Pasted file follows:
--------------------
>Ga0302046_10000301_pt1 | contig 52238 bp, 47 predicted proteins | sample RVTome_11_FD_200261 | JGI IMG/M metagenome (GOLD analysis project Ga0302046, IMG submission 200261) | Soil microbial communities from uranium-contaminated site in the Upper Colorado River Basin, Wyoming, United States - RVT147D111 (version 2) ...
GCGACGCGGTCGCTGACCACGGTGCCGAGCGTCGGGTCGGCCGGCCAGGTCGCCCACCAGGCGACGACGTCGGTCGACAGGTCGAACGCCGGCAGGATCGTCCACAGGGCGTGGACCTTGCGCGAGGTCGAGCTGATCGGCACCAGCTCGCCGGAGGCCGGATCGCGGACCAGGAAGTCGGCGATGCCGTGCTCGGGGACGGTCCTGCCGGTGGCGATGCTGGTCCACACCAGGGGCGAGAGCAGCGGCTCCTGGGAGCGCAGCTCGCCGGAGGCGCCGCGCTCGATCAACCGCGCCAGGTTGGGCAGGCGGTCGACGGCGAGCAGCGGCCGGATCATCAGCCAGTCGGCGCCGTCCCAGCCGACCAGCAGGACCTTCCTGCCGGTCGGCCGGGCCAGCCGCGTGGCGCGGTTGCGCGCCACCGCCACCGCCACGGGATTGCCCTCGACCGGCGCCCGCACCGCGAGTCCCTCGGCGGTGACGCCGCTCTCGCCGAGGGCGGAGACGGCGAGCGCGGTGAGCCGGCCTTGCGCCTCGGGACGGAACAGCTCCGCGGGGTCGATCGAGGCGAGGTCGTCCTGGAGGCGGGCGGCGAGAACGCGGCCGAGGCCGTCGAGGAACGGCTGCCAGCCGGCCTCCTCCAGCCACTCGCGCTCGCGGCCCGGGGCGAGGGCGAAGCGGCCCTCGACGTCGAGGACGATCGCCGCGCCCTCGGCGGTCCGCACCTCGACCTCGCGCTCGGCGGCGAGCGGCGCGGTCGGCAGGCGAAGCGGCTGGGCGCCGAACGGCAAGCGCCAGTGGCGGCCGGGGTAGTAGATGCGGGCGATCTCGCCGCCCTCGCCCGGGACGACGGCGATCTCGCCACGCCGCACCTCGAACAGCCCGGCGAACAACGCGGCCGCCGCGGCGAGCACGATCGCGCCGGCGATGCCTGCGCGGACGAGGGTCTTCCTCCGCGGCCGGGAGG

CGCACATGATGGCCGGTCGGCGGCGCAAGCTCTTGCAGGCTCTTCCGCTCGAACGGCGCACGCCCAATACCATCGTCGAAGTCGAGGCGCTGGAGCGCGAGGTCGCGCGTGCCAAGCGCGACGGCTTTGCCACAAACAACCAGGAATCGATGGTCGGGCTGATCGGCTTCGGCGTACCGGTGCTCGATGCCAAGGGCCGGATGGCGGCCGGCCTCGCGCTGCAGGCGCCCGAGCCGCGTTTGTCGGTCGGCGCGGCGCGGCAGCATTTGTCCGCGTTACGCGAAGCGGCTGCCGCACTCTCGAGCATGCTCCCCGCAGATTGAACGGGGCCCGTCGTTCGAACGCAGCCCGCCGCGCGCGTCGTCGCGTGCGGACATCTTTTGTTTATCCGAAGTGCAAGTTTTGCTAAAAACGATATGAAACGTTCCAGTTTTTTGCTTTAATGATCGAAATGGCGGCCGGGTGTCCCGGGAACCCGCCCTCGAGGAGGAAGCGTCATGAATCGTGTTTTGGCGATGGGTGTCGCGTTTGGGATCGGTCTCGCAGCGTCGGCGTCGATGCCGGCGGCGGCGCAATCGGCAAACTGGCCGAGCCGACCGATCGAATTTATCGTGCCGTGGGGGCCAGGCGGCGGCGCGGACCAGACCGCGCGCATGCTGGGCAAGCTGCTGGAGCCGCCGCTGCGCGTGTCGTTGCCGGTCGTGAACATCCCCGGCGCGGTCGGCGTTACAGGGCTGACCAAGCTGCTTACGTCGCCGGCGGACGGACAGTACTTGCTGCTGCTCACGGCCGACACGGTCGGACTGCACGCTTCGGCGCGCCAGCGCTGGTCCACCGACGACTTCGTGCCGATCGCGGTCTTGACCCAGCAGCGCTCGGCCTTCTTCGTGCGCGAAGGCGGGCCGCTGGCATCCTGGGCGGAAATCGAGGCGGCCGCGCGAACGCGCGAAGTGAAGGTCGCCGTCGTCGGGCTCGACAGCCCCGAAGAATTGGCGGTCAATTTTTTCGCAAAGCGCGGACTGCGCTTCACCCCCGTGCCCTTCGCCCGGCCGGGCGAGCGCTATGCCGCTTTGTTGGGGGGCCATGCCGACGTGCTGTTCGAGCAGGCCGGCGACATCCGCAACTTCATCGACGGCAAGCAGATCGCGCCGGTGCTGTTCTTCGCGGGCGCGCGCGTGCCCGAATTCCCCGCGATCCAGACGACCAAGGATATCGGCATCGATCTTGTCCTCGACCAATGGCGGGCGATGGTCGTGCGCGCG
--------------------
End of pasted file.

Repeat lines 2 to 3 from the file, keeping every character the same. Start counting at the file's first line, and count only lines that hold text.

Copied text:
GCGACGCGGTCGCTGACCACGGTGCCGAGCGTCGGGTCGGCCGGCCAGGTCGCCCACCAGGCGACGACGTCGGTCGACAGGTCGAACGCCGGCAGGATCGTCCACAGGGCGTGGACCTTGCGCGAGGTCGAGCTGATCGGCACCAGCTCGCCGGAGGCCGGATCGCGGACCAGGAAGTCGGCGATGCCGTGCTCGGGGACGGTCCTGCCGGTGGCGATGCTGGTCCACACCAGGGGCGAGAGCAGCGGCTCCTGGGAGCGCAGCTCGCCGGAGGCGCCGCGCTCGATCAACCGCGCCAGGTTGGGCAGGCGGTCGACGGCGAGCAGCGGCCGGATCATCAGCCAGTCGGCGCCGTCCCAGCCGACCAGCAGGACCTTCCTGCCGGTCGGCCGGGCCAGCCGCGTGGCGCGGTTGCGCGCCACCGCCACCGCCACGGGATTGCCCTCGACCGGCGCCCGCACCGCGAGTCCCTCGGCGGTGACGCCGCTCTCGCCGAGGGCGGAGACGGCGAGCGCGGTGAGCCGGCCTTGCGCCTCGGGACGGAACAGCTCCGCGGGGTCGATCGAGGCGAGGTCGTCCTGGAGGCGGGCGGCGAGAACGCGGCCGAGGCCGTCGAGGAACGGCTGCCAGCCGGCCTCCTCCAGCCACTCGCGCTCGCGGCCCGGGGCGAGGGCGAAGCGGCCCTCGACGTCGAGGACGATCGCCGCGCCCTCGGCGGTCCGCACCTCGACCTCGCGCTCGGCGGCGAGCGGCGCGGTCGGCAGGCGAAGCGGCTGGGCGCCGAACGGCAAGCGCCAGTGGCGGCCGGGGTAGTAGATGCGGGCGATCTCGCCGCCCTCGCCCGGGACGACGGCGATCTCGCCACGCCGCACCTCGAACAGCCCGGCGAACAACGCGGCCGCCGCGGCGAGCACGATCGCGCCGGCGATGCCTGCGCGGACGAGGGTCTTCCTCCGCGGCCGGGAGG

CGCACATGATGGCCGGTCGGCGGCGCAAGCTCTTGCAGGCTCTTCCGCTCGAACGGCGCACGCCCAATACCATCGTCGAAGTCGAGGCGCTGGAGCGCGAGGTCGCGCGTGCCAAGCGCGACGGCTTTGCCACAAACAACCAGGAATCGATGGTCGGGCTGATCGGCTTCGGCGTACCGGTGCTCGATGCCAAGGGCCGGATGGCGGCCGGCCTCGCGCTGCAGGCGCCCGAGCCGCGTTTGTCGGTCGGCGCGGCGCGGCAGCATTTGTCCGCGTTACGCGAAGCGGCTGCCGCACTCTCGAGCATGCTCCCCGCAGATTGAACGGGGCCCGTCGTTCGAACGCAGCCCGCCGCGCGCGTCGTCGCGTGCGGACATCTTTTGTTTATCCGAAGTGCAAGTTTTGCTAAAAACGATATGAAACGTTCCAGTTTTTTGCTTTAATGATCGAAATGGCGGCCGGGTGTCCCGGGAACCCGCCCTCGAGGAGGAAGCGTCATGAATCGTGTTTTGGCGATGGGTGTCGCGTTTGGGATCGGTCTCGCAGCGTCGGCGTCGATGCCGGCGGCGGCGCAATCGGCAAACTGGCCGAGCCGACCGATCGAATTTATCGTGCCGTGGGGGCCAGGCGGCGGCGCGGACCAGACCGCGCGCATGCTGGGCAAGCTGCTGGAGCCGCCGCTGCGCGTGTCGTTGCCGGTCGTGAACATCCCCGGCGCGGTCGGCGTTACAGGGCTGACCAAGCTGCTTACGTCGCCGGCGGACGGACAGTACTTGCTGCTGCTCACGGCCGACACGGTCGGACTGCACGCTTCGGCGCGCCAGCGCTGGTCCACCGACGACTTCGTGCCGATCGCGGTCTTGACCCAGCAGCGCTCGGCCTTCTTCGTGCGCGAAGGCGGGCCGCTGGCATCCTGGGCGGAAATCGAGGCGGCCGCGCGAACGCGCGAAGTGAAGGTCGCCGTCGTCGGGCTCGACAGCCCCGAAGAATTGGCGGTCAATTTTTTCGCAAAGCGCGGACTGCGCTTCACCCCCGTGCCCTTCGCCCGGCCGGGCGAGCGCTATGCCGCTTTGTTGGGGGGCCATGCCGACGTGCTGTTCGAGCAGGCCGGCGACATCCGCAACTTCATCGACGGCAAGCAGATCGCGCCGGTGCTGTTCTTCGCGGGCGCGCGCGTGCCCGAATTCCCCGCGATCCAGACGACCAAGGATATCGGCATCGATCTTGTCCTCGACCAATGGCGGGCGATGGTCGTGCGCGCG